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Title: Data management and analyses in HIV-1 therapeutic studies
Author: Mandalia, Sundhiya
Awarding Body: Imperial College London
Current Institution: Imperial College London
Date of Award: 2013
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The focus of this PhD is to demonstrate how routinely collected de-identified patient information can be used for basic science, clinical science and population science health research. Examples are provided on how routinely collected information from people living with HIV-1 (PLHIV) can provide strategic health information, enabling stakeholders to develop and implement strategies to improve the use, cost, outcome and impact of HIV-1 service provision. As more PLHIV are on combination anti-retroviral therapy (cART), the increasing number of PLHIV requiring long-term use of health services has long-term resource implications. De-identified personal information that are systematically collected and analysed can provide information to monitor and evaluate the use, cost, outcome and impact of HIV-1 service provision. The basic science study identified PLHIV who were long-term non-progressors and HIV controllers managed in a HIV referral centre and determined factors that contributed to their atypical prolonged asymptomatic infection. The clinical science study assessed the impact of HIV-1 infection, cART and age on renal insufficiency in PLHIV managed at the referral centre. The population science study used information from an established national multicentre prospective monitoring system to report changing use and population cost of HIV-1 services in the UK, and estimated future population costs arising from projected increases in the number of PLHIV using NHS services. Despite recognised problems associated with observational data, the utility of de-identified personal information for such research was demonstrated. Personal health information needs to be collected longitudinally to ensure development of good electronic medical records nationally and globally requiring appropriate information technology aswell as analytic expertise. Main lesson from this PhD is that de-identified individual level information can be used at local, regional and national levels to monitor and evaluate the effectiveness, efficiency, equity and acceptability of HIV-1 and other health services provided.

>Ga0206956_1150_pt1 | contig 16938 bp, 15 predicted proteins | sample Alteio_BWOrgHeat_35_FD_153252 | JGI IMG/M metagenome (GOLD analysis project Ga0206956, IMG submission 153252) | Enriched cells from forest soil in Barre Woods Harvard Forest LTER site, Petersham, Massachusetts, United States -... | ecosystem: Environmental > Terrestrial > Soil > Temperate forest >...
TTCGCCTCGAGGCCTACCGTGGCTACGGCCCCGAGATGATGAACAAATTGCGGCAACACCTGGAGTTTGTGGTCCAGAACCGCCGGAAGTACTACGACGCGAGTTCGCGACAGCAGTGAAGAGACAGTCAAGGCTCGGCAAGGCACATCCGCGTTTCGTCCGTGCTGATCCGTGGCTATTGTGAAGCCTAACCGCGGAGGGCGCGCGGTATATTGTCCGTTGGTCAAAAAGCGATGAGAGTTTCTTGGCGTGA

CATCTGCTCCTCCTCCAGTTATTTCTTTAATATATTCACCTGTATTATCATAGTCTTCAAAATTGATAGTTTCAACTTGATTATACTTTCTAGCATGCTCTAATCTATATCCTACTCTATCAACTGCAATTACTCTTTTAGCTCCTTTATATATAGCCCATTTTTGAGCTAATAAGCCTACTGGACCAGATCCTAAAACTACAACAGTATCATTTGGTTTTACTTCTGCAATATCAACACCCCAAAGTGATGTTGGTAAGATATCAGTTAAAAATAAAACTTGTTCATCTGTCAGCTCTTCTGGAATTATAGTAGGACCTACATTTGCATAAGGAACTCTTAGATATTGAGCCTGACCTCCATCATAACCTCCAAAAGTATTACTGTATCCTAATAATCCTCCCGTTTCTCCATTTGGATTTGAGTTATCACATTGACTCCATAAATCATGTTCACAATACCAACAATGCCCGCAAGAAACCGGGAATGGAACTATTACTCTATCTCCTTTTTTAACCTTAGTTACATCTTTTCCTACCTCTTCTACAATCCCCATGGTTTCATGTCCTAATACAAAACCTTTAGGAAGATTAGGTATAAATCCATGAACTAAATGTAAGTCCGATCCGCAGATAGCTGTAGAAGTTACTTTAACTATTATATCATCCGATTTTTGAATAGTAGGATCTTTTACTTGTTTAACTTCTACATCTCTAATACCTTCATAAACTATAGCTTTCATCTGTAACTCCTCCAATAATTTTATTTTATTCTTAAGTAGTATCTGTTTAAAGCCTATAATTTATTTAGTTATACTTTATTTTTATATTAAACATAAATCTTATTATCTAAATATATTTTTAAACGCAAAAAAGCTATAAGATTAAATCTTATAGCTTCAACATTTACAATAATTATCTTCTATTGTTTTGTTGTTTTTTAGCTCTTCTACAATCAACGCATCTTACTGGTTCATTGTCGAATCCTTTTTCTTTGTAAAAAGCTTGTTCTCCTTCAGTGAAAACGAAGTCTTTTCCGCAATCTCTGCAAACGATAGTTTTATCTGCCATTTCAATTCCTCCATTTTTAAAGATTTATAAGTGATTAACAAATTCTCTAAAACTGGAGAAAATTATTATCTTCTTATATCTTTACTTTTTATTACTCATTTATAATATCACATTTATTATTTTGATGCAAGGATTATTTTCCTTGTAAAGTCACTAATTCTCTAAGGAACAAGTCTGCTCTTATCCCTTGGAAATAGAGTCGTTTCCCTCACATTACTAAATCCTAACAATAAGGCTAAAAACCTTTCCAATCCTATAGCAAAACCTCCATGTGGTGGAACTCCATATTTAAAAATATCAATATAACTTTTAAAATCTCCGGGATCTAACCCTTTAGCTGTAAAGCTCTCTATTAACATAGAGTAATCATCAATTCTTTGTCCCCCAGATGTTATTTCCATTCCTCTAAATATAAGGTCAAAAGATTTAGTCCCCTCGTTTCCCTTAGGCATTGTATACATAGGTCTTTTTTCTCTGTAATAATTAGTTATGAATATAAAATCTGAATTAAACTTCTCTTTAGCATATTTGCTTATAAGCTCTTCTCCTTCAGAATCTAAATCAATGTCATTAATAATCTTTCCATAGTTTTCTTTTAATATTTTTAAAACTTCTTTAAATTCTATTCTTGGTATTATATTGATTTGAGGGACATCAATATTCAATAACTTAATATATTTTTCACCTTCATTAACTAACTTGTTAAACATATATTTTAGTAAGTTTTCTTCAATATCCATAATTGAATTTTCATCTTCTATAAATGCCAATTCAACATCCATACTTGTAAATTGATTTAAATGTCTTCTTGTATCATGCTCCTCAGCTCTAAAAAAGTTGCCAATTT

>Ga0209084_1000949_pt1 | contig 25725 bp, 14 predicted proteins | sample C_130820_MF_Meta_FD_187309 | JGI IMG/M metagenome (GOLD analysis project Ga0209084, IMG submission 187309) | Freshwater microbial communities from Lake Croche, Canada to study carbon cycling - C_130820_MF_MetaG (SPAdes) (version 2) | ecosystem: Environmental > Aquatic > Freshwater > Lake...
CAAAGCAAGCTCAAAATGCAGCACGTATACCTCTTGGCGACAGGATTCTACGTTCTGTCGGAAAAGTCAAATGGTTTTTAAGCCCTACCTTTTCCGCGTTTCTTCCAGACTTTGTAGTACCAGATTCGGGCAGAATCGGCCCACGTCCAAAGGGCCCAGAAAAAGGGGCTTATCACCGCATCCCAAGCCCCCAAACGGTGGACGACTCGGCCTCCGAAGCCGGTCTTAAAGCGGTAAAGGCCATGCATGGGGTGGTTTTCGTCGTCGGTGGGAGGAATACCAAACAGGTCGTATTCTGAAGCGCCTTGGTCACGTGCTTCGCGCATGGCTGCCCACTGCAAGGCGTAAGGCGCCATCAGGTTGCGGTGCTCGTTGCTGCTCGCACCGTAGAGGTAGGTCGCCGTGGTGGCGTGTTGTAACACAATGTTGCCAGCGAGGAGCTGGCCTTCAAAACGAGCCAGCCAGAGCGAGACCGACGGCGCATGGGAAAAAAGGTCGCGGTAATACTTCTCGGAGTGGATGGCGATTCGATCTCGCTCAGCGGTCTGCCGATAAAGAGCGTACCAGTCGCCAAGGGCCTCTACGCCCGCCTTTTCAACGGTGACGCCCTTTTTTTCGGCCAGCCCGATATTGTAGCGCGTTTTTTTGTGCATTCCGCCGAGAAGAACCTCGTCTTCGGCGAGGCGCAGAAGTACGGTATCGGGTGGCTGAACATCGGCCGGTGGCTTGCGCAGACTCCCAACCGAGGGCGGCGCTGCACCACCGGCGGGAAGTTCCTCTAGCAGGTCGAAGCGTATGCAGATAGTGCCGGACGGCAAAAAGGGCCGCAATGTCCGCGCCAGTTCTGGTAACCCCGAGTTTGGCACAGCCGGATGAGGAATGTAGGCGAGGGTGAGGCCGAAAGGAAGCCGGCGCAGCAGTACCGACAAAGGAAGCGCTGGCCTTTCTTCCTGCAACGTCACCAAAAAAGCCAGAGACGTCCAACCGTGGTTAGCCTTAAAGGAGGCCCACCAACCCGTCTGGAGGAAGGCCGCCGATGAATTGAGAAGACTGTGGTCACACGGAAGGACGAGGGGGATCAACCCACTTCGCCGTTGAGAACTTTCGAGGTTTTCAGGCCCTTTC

Supervisor: Imami, Nesrina; Gazzard, Brian Sponsor: Not available
Qualification Name: Thesis (Ph.D.) Qualification Level: Doctoral
EThOS ID:  DOI: Not available